Once you know where you want to go, call the airline. Ask for availability, say, LA-Auckland, on the date you want. It will probably not be available. Don't panic. Ask when the next available flight is. "November 21, 2009?" Fine. Take it, so long as it is the same flight.
Then, show up at the airport three hours early on the day you WANT to travel and ask to be confirmed. Due to over booking and cancellations, and the size of the aircraft, there almost ALWAYS seats available. I have had to wait until an hour before departure twice, but was immediately confirmed the other times (once to first class!).
Remember, your ticket is a LIABILITY to the airline, and they will want to get rid of it as quickly as possible. And yes, this really works. I'll take a in advance.
The key to Travelzoo is to pounce on the best deal, rather than having your heart set on a particular destination. If you're more flexible on where (rather than when) you want to go, there are some great deals.
It's one of those things with an explanation that SEEMS a lot more complicated than it is. Bear with this...it's really a LOT easier than it sounds at first. And, once you've done it, and done your homework to get it, you'll be sooooo very glad you did, and swear you'll never go back. The thing about elite status on any airline is that it always seems it's harder to GET initially than to KEEP once you've got it. It could be as simple as looking at one international trip you've got coming up, and if it's on American or one of American's partners, signing up for a challenge to get "points" for that trip...and a few days after you've come back--you'll be at either Gold or Platinum on AA, and will be SOOO glad you did when you're next journey comes around.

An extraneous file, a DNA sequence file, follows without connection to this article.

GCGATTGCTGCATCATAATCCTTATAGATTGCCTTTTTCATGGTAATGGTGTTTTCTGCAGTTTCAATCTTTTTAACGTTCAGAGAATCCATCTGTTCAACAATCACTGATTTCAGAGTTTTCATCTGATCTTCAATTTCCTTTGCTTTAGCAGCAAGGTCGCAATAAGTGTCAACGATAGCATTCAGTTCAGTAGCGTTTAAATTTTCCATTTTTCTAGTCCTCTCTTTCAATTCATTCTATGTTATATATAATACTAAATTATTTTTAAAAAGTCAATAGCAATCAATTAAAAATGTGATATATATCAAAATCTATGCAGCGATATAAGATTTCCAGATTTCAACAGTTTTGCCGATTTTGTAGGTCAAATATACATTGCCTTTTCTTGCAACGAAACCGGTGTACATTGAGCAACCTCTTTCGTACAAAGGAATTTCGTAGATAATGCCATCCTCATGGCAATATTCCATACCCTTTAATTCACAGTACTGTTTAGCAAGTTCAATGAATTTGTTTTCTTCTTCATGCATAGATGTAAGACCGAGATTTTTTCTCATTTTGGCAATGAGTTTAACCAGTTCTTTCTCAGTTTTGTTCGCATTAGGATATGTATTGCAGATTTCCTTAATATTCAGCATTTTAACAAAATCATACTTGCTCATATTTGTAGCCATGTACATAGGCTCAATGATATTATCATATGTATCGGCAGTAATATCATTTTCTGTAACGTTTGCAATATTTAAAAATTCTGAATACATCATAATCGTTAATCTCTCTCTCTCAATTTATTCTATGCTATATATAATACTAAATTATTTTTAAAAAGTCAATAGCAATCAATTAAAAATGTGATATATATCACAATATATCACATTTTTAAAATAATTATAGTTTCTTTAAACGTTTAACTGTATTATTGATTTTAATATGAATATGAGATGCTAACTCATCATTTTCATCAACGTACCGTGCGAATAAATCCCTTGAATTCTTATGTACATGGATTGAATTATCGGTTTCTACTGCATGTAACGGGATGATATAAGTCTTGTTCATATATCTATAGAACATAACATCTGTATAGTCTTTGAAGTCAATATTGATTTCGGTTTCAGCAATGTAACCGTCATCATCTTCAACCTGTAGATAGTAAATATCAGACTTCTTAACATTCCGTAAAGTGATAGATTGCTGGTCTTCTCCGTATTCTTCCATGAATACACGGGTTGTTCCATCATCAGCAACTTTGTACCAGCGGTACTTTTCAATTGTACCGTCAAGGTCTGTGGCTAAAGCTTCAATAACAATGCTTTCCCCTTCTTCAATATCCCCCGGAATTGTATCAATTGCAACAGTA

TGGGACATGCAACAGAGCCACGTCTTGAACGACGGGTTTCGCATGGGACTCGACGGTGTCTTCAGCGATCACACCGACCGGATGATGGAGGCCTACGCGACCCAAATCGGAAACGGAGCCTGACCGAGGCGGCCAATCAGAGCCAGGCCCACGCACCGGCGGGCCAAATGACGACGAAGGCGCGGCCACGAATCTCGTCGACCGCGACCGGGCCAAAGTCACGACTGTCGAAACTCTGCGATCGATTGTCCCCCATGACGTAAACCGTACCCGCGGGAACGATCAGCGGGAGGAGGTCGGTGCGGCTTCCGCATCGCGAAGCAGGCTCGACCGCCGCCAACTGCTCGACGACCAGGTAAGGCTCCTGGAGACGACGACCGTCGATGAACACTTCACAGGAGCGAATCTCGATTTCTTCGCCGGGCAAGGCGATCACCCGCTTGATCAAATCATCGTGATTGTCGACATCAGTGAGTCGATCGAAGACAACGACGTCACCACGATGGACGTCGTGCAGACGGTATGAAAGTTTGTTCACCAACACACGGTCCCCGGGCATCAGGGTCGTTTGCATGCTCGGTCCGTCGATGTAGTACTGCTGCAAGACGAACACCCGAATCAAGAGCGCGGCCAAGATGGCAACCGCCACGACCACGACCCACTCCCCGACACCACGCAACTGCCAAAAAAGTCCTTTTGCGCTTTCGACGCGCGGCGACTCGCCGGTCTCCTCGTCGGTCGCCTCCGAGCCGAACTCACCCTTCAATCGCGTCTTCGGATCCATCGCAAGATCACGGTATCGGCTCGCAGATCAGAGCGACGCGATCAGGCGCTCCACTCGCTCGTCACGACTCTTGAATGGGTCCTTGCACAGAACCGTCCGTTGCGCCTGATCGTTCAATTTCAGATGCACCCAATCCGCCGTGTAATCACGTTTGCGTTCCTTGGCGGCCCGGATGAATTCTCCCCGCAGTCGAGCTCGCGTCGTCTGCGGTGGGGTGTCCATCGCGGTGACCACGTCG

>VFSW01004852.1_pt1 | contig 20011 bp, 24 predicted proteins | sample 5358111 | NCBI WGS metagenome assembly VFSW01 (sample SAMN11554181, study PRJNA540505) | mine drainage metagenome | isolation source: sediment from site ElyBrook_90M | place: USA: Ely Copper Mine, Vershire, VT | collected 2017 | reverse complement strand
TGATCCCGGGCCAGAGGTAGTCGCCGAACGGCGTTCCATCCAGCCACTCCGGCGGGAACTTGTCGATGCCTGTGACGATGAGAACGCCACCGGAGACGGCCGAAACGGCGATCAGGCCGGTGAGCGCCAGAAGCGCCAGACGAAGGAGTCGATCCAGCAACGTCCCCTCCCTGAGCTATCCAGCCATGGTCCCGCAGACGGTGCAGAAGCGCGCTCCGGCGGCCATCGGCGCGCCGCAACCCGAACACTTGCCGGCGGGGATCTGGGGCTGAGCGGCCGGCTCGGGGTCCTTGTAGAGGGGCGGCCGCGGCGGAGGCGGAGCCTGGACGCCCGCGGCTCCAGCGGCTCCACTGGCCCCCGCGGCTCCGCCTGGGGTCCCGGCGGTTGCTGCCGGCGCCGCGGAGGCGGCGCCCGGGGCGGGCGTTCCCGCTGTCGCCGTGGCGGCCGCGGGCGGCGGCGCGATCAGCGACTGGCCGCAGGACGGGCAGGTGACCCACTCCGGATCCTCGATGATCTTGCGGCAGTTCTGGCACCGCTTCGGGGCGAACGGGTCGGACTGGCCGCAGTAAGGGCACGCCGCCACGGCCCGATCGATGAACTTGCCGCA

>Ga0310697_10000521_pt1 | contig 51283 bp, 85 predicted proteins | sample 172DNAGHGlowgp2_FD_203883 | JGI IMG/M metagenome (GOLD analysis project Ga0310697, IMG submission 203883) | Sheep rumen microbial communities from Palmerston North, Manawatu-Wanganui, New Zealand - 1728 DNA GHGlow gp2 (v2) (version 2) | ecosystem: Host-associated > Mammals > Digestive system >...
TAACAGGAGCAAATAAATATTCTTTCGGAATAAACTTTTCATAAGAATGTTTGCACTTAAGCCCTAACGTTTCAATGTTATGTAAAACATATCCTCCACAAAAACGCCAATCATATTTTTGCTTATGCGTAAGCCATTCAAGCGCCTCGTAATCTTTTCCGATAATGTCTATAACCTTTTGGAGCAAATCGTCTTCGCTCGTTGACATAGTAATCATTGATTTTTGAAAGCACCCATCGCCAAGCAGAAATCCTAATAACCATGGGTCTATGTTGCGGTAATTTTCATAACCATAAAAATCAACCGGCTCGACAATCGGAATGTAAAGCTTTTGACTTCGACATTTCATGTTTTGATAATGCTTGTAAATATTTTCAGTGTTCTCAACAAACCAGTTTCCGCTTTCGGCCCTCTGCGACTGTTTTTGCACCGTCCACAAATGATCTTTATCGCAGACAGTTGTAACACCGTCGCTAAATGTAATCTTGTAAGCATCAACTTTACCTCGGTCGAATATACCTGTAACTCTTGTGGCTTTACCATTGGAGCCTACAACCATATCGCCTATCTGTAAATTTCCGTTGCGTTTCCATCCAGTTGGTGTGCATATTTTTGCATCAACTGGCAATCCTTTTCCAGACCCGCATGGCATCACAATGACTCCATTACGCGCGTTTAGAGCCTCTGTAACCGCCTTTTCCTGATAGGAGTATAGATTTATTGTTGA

It is a completely UNPUBLISHED thing that American Airlines does...you won't find it advertised or discussed anywhere on American's website. That also means that you can call three American Airlines AAdvantage Customer Service agents and get three different explanations of how it works, as they're a little unclear on their own rules sometimes.
You can "challenge" your way to either their Gold or Platinum Elite Levels: Gold normally requires you fly BIS (butt in seat) 25k in a year, Plat normally requires that you fly 50k in a year. However, you can challenge your way to Gold by earning 5k elite qualifying points within a 90 day period. Or, you can challenge your way to Platinum by earning 10k elite-qualifying points within a 90 day period. What are those elite qualifying points? You earn so many qualifying points per mile based on the type of fare you have. Don't just think of the class or service you're in (like First, Business, or Coach) but the type of first, business (or--more to the average BnA traveler---) coach fare you've paid for (not upgraded to, or used an AWARD ticket on, but PAID for). Each fare has a "booking class" or booking code, that's one letter. You can usually see it on the fare rules for whatever fare you're looking at. Here are a few examples from the fares that American and some of their partners use:
First Class A, F, P 1.50
Business Class D, I, J 1.50
Full Fare Economy Class B, Y 1.50
(Now, onto the stuff that most BnAers REALLY want to see...)